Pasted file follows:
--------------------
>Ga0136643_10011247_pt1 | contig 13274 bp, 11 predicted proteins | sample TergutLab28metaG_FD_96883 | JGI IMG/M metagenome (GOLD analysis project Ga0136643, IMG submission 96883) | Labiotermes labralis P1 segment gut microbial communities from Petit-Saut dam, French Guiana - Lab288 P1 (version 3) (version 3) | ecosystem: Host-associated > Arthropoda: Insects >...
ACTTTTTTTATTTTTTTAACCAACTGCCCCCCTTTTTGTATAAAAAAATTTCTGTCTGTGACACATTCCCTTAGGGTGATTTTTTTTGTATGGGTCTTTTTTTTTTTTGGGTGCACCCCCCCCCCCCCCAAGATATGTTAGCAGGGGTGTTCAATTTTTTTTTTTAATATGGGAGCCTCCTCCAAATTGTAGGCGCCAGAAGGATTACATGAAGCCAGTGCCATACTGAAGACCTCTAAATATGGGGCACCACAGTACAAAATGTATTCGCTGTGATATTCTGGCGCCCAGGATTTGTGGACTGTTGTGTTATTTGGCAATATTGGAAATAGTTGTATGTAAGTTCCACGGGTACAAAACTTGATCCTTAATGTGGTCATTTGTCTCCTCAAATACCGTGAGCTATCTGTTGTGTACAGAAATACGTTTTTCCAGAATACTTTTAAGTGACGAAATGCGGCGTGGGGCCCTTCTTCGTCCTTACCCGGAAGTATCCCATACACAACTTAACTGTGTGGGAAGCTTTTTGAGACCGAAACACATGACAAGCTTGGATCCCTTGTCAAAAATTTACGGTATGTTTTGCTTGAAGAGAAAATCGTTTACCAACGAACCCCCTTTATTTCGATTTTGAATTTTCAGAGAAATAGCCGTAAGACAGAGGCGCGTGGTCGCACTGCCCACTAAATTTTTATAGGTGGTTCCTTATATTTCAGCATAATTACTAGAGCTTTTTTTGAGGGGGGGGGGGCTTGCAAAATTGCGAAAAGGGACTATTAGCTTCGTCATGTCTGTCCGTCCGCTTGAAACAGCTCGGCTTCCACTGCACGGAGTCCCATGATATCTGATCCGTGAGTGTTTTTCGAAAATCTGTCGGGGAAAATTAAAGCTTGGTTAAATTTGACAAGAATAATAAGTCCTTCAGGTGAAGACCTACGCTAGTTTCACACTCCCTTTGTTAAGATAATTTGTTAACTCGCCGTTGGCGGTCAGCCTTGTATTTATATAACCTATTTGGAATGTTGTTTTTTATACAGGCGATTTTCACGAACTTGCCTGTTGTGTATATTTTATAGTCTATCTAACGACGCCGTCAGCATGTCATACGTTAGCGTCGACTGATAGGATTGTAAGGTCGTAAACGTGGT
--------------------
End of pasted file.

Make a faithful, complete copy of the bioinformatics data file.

>Ga0136643_10011247_pt1 | contig 13274 bp, 11 predicted proteins | sample TergutLab28metaG_FD_96883 | JGI IMG/M metagenome (GOLD analysis project Ga0136643, IMG submission 96883) | Labiotermes labralis P1 segment gut microbial communities from Petit-Saut dam, French Guiana - Lab288 P1 (version 3) (version 3) | ecosystem: Host-associated > Arthropoda: Insects >...
ACTTTTTTTATTTTTTTAACCAACTGCCCCCCTTTTTGTATAAAAAAATTTCTGTCTGTGACACATTCCCTTAGGGTGATTTTTTTTGTATGGGTCTTTTTTTTTTTTGGGTGCACCCCCCCCCCCCCCAAGATATGTTAGCAGGGGTGTTCAATTTTTTTTTTTAATATGGGAGCCTCCTCCAAATTGTAGGCGCCAGAAGGATTACATGAAGCCAGTGCCATACTGAAGACCTCTAAATATGGGGCACCACAGTACAAAATGTATTCGCTGTGATATTCTGGCGCCCAGGATTTGTGGACTGTTGTGTTATTTGGCAATATTGGAAATAGTTGTATGTAAGTTCCACGGGTACAAAACTTGATCCTTAATGTGGTCATTTGTCTCCTCAAATACCGTGAGCTATCTGTTGTGTACAGAAATACGTTTTTCCAGAATACTTTTAAGTGACGAAATGCGGCGTGGGGCCCTTCTTCGTCCTTACCCGGAAGTATCCCATACACAACTTAACTGTGTGGGAAGCTTTTTGAGACCGAAACACATGACAAGCTTGGATCCCTTGTCAAAAATTTACGGTATGTTTTGCTTGAAGAGAAAATCGTTTACCAACGAACCCCCTTTATTTCGATTTTGAATTTTCAGAGAAATAGCCGTAAGACAGAGGCGCGTGGTCGCACTGCCCACTAAATTTTTATAGGTGGTTCCTTATATTTCAGCATAATTACTAGAGCTTTTTTTGAGGGGGGGGGGGCTTGCAAAATTGCGAAAAGGGACTATTAGCTTCGTCATGTCTGTCCGTCCGCTTGAAACAGCTCGGCTTCCACTGCACGGAGTCCCATGATATCTGATCCGTGAGTGTTTTTCGAAAATCTGTCGGGGAAAATTAAAGCTTGGTTAAATTTGACAAGAATAATAAGTCCTTCAGGTGAAGACCTACGCTAGTTTCACACTCCCTTTGTTAAGATAATTTGTTAACTCGCCGTTGGCGGTCAGCCTTGTATTTATATAACCTATTTGGAATGTTGTTTTTTATACAGGCGATTTTCACGAACTTGCCTGTTGTGTATATTTTATAGTCTATCTAACGACGCCGTCAGCATGTCATACGTTAGCGTCGACTGATAGGATTGTAAGGTCGTAAACGTGGT